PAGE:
Paring the instrumentation down to a basic trendy 3-piece group, Cradle delved into serious creative originals, mixing a hard edge sound with the versatility of their polished vocals, and intricate time changes. Capitalizing on two lead singers…..Suzi with a Joplinesque voice, and Nancy with a wailing Robert Plant type voice, they carried forward, rocking relevant lyrics, creative harmonies, and heavy original music with attitude. Cradle continued their onslaught, touring the country’s concert halls, large pop festivals, theaters, and ballrooms, jamming, playing, and hanging with groups like Mountain, Traffic, 10 Years After, Jefferson Airplane, Santana, Jeff Beck, and more.
Though they were gaining momentum with fans, the personal impatience with the record executives took root deeply within the group. Cradle’s ride was sadly cut short with the hard struggle women had to find credibility with the record companies, finally breaking up in 1973. Sister Suzi went on to an international solo career, and sister Patti went on to join the all-girl Fanny, on the west coast.
“You girls play with more balls than most of the male bands we play with”
…Leslie West, Mountain, 1971
“For us, playing music in our era, in Detroit Rock City, was like breathing oxygen….. All we cared about was moving people, engaging their senses—music, show, leave it all on the stage. That is how we were brought up by our dad, who loved everything about the entertaining arts and music. If we did that, job well done!
We have constantly heard through the years, and from many knowledgeable music people, that we were just ahead of our time. We believe that to be a good assessment of our journey.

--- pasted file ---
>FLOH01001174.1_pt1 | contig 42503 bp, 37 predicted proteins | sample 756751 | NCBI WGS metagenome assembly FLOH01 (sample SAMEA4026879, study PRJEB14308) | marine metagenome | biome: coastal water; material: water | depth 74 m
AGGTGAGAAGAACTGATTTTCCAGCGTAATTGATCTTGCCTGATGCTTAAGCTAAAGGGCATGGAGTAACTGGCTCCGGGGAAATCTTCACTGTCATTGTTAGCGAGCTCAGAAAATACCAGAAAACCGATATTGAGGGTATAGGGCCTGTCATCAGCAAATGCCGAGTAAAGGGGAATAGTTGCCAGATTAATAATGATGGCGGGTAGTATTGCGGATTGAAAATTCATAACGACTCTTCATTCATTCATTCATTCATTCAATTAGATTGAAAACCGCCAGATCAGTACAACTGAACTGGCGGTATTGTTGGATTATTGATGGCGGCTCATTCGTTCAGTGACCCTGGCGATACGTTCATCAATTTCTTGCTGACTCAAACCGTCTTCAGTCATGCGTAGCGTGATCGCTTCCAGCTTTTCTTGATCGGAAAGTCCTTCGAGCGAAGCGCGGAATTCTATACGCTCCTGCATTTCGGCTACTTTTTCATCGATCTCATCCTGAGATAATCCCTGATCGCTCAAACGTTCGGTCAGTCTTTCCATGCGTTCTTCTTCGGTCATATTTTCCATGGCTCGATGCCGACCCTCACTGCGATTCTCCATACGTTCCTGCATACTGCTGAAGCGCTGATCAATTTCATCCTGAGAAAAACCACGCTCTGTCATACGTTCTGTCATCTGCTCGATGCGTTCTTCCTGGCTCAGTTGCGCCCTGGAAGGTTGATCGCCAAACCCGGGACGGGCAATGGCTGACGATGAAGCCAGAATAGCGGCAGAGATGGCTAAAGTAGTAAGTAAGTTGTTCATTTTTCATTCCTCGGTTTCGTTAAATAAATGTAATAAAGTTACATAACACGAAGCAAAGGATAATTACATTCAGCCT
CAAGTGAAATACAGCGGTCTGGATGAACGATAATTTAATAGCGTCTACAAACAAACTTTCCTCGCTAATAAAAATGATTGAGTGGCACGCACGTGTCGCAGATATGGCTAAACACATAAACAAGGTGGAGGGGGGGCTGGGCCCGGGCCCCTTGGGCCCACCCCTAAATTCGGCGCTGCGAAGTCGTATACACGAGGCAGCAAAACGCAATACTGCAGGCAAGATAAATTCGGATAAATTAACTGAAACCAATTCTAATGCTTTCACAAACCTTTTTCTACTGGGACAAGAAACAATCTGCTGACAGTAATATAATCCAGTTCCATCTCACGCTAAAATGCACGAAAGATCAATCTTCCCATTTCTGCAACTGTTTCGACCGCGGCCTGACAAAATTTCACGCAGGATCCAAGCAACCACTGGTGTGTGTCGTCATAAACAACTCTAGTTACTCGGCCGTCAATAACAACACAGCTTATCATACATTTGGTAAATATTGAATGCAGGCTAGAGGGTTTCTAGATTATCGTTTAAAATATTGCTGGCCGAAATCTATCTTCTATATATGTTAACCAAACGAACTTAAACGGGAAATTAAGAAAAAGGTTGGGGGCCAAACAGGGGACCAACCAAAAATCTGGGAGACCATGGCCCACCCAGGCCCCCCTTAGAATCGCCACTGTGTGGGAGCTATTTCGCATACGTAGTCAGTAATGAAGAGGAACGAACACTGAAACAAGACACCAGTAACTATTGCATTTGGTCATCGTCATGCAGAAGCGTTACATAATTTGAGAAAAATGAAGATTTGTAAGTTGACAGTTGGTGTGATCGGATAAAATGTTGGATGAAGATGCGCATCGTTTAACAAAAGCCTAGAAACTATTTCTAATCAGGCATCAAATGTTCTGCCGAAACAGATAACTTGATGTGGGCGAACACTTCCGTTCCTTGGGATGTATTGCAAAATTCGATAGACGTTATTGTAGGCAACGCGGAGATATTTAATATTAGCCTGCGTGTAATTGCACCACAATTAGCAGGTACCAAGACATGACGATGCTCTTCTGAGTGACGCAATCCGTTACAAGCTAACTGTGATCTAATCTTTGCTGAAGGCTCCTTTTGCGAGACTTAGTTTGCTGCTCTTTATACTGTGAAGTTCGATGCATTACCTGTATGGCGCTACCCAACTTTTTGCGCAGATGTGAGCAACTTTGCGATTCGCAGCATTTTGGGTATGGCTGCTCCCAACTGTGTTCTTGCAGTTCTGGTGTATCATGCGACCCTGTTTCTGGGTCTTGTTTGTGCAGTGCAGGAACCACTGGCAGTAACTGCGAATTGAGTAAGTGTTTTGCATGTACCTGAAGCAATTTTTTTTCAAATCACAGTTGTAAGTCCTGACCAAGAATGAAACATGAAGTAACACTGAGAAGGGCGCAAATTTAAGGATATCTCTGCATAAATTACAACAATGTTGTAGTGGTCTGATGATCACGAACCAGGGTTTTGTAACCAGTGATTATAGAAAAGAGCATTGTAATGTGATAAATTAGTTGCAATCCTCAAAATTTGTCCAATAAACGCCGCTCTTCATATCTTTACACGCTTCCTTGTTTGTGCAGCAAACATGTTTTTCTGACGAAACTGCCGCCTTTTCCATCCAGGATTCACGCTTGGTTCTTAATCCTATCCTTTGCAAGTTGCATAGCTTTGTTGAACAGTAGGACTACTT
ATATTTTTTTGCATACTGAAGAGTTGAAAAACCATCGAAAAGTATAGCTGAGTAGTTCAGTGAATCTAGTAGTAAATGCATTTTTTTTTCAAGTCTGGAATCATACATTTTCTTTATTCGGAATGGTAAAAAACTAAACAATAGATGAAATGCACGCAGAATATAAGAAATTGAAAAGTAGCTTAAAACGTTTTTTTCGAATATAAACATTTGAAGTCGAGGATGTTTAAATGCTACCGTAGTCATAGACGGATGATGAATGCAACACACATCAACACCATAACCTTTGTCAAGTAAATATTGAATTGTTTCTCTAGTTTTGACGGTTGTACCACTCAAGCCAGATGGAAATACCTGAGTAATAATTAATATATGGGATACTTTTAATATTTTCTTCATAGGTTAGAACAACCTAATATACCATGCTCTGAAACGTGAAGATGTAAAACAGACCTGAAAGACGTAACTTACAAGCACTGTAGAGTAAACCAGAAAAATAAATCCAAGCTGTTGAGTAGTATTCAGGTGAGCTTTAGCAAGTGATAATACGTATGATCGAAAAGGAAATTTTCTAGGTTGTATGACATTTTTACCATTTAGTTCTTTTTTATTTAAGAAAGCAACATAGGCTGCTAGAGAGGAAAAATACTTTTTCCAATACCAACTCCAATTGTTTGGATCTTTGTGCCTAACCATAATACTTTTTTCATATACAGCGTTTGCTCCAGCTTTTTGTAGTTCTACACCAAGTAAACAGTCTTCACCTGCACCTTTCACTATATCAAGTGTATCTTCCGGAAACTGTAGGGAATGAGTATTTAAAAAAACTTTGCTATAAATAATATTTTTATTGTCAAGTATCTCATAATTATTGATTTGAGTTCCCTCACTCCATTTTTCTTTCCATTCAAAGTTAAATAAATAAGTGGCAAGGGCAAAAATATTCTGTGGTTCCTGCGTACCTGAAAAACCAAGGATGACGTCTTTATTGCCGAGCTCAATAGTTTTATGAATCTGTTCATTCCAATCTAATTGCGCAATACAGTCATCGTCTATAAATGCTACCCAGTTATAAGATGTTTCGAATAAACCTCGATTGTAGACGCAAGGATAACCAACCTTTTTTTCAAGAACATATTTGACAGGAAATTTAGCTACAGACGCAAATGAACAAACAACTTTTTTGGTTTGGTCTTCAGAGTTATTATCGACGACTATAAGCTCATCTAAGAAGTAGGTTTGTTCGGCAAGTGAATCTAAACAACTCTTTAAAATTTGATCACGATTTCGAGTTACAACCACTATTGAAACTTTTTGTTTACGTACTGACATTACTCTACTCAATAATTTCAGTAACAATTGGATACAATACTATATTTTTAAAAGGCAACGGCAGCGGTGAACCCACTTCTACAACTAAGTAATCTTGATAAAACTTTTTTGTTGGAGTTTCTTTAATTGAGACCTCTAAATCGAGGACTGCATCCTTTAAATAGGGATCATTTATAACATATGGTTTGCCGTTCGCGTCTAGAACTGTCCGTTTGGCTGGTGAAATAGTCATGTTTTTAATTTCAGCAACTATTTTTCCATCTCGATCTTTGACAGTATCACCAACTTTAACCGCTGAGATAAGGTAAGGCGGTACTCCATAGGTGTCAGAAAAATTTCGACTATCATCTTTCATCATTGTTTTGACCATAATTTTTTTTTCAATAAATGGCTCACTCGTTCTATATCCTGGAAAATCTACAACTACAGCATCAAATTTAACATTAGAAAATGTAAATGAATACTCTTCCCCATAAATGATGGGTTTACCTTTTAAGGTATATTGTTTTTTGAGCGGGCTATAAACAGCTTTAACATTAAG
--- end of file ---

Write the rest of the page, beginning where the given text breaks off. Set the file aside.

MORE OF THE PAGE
Interestingly, there were some key times in our lives when we made decisions that may have turned us towards larger fame, but less happiness—depending on your philosophy of such things. The Pleasure Seekers could have been a Las Vegas show act bringing in buckets of money…..or on Motown, turned very formula girly soul. But we did stay true to our goals of doing what moved us. We stayed our own internal course, rockin’ the music we enjoyed playing. All in all, a rawkin’ ride, out of the rockinest city on the planet….. ‘Nuf said!”
The Quatro sisters have reunited through the years for TV appearances (see video Links) and guest appearances on Suzi’s tour.
Origin: Detroit, Michigan, USA
Years Active: 1964 ~ 1973
Genres: Classic Rock, Detroit Rock, Garage Punk, Garage Pop, Pop Rock
Labels: Golden World, Hideout Records, Mercury Records, Norton Records
Associated Acts: Pleasure Seekers, Cradle, Fanny, Suzi Quatro, Mike Quatro Jam Band, Harlow, Frances Gall
Booking Agency: Mike Quatro, DMA, ABC (signed by President Joe Glaser)
Toured in: U.S., Canada, Far East, Hawaii, Guam